Often now, when I travel into London, I need to use a rollator (I call it Dolores) and once, so far, a mobility scooter (that was frustrating but fun and love that they can be hired – if only railway stations hired them…). Since accepting that such aids are necessary I’ve been able to do loads more than for many years before I figured out to just get on with using whatever is needed for some kind of normal! And while my experience of getting out and about as a “disabled” person is meagre compared to people who have to do such on a daily basis, it certainly has been an eye-opener as to what is still unnecessarily difficult.
For instance, this year I’m deputy lead for WordCamp London and have made it a mission to find an accessible venue for the social evening for the volunteers and speakers. Last year this was at Bounce and I am glad I’d not needed to bring Dolores on that occasion; a steep set of stairs meets you and there was no obvious alternative. I almost left immediately but needed to be there in my role as volunteer lead. This year we are told that there is a goods lift that could be used…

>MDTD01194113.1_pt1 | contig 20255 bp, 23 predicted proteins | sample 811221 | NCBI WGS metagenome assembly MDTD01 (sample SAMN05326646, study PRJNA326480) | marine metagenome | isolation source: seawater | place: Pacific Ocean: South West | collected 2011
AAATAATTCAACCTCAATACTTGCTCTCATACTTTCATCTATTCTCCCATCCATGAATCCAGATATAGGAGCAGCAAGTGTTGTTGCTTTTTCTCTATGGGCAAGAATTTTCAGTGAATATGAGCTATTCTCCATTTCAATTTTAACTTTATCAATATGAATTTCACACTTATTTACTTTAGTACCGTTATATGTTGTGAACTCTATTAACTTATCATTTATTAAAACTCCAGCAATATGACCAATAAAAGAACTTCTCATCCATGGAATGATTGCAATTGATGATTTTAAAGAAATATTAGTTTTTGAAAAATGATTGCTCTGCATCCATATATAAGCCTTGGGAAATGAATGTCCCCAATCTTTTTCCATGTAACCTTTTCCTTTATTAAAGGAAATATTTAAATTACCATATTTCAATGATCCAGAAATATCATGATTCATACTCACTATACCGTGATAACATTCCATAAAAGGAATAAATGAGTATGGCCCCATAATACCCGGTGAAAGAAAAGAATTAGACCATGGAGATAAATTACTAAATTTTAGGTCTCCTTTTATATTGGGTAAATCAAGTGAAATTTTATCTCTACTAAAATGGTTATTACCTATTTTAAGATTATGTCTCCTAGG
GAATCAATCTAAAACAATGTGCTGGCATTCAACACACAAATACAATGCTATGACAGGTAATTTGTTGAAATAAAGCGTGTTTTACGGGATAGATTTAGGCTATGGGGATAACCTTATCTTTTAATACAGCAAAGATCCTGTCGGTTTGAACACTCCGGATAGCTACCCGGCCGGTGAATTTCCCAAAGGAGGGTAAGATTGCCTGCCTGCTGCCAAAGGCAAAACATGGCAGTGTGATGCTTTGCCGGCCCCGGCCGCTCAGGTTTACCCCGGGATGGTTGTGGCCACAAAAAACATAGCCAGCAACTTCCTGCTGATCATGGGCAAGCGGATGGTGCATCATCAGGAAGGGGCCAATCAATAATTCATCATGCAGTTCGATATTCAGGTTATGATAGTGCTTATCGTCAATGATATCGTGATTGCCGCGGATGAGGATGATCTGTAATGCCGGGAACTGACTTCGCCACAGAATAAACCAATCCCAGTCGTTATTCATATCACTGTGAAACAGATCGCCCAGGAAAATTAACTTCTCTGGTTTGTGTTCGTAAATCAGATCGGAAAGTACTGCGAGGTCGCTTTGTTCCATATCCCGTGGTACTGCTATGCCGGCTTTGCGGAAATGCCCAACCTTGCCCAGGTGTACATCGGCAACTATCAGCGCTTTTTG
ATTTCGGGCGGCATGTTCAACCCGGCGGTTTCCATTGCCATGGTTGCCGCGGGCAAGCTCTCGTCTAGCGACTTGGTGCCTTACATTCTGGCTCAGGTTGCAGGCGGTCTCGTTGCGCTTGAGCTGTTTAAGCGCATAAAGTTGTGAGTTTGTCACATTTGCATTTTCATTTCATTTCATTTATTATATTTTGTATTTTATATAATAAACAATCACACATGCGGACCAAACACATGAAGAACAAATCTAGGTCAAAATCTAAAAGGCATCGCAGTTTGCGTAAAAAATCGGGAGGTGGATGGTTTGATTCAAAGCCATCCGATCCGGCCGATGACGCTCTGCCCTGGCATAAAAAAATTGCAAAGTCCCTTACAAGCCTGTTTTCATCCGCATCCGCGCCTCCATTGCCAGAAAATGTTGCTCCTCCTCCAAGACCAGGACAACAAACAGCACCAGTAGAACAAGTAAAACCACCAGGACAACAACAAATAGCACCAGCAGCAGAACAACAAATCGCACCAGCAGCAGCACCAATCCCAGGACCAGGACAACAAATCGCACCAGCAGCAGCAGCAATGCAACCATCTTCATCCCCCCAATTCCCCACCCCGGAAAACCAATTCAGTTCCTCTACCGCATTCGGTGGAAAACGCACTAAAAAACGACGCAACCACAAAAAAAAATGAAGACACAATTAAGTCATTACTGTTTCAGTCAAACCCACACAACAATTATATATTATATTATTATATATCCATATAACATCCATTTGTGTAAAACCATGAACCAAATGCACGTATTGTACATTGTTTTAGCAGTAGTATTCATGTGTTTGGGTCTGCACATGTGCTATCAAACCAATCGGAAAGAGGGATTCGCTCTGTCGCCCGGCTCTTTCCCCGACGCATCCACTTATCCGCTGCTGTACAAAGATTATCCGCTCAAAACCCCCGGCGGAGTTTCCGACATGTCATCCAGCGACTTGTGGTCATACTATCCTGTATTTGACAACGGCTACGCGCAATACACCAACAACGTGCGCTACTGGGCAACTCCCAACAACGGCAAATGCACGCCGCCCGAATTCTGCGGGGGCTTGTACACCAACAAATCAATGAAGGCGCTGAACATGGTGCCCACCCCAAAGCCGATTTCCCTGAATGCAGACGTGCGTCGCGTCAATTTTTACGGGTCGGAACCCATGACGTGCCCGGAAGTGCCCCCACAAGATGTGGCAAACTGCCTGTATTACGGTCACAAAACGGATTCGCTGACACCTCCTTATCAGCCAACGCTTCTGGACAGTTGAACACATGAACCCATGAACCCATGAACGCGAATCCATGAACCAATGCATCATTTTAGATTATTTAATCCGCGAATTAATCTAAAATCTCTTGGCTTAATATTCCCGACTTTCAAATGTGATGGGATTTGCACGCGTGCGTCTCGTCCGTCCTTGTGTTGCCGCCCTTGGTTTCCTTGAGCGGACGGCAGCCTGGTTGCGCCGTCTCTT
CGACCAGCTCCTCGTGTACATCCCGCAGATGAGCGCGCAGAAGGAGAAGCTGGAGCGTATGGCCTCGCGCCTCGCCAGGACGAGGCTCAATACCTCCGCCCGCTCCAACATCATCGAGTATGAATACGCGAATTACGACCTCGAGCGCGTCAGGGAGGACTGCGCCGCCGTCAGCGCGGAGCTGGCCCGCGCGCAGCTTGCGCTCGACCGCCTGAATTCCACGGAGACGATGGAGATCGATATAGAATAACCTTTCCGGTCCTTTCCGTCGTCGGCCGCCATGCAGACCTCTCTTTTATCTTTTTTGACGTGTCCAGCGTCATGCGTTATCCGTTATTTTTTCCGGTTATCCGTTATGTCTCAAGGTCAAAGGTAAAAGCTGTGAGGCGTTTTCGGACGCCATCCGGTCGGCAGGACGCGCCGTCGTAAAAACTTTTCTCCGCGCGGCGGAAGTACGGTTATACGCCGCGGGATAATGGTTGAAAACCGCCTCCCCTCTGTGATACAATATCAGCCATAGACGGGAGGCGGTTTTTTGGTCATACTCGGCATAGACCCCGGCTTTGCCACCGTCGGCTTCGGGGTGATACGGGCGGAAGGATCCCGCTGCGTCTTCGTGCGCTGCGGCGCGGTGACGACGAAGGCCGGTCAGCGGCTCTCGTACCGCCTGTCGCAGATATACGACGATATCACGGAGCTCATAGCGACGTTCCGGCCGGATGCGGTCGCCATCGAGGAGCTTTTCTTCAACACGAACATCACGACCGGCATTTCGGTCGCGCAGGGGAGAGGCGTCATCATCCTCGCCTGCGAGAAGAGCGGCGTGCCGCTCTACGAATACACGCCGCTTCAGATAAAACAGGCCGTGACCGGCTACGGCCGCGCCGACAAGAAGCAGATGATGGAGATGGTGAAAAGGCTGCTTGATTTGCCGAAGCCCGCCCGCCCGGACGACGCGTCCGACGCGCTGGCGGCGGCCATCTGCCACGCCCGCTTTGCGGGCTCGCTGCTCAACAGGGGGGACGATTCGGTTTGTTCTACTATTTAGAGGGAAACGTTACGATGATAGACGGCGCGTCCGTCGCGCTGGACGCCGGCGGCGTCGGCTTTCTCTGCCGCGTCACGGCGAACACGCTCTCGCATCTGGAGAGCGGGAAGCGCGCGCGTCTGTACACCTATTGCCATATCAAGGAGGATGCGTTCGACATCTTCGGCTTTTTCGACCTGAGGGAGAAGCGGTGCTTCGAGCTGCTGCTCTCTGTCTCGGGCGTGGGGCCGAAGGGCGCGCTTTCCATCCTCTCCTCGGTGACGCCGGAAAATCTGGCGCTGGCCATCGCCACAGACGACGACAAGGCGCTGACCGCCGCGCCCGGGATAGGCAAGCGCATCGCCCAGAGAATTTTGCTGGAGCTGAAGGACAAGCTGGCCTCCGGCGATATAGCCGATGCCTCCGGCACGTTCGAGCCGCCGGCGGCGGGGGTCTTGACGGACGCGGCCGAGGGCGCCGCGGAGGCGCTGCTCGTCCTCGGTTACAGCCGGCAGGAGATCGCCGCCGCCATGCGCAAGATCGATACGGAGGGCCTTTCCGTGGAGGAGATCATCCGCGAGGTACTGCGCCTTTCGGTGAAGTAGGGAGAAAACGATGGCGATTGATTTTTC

In this day and age I figured it would really not be that difficult to find out about the accessibility of a venue. I was wrong and this makes me a bit cross, quite frankly. You’d think that venues that are accessible – spaces with few or no bumps in the floor to jar wheels, and room between tables/chairs/stools, lifts to different floors (even if just for the toilets), being able to open the blasted door while wrangling a rollator that sometimes has a mind of its own – little things and yet… But if you have these – why not say so on your website! I have a budget of a few thousand pounds to allocate – small-fry in the scheme of things but for an important “thank you” to people giving up their time for the wider community, it matters. Make it easy to be inclusive, so that we could all come along. I do understand how difficult it can be to provide some accessibility necessities in older buildings, but at least be up-front about that and don’t waste my time having to ask the questions when I need to know.
It’s really not that difficult, you see. A page, or a section on the relevant page, on your website stating any accessibility “features” you might have or particular obstacles. Call them features, selling points, whatever makes it worth your while, but give us that information. Please. Do you know how much the market is worth if you made it easy for us?
In the end we’ve asked DesignMyNight to find some options, hoping that they may already know about the accessibility of venues, plus we’ve been sent a couple of recommendations. But it could all have taken a lot less time for a matter of some words on your website.
Come on, London – sort it out!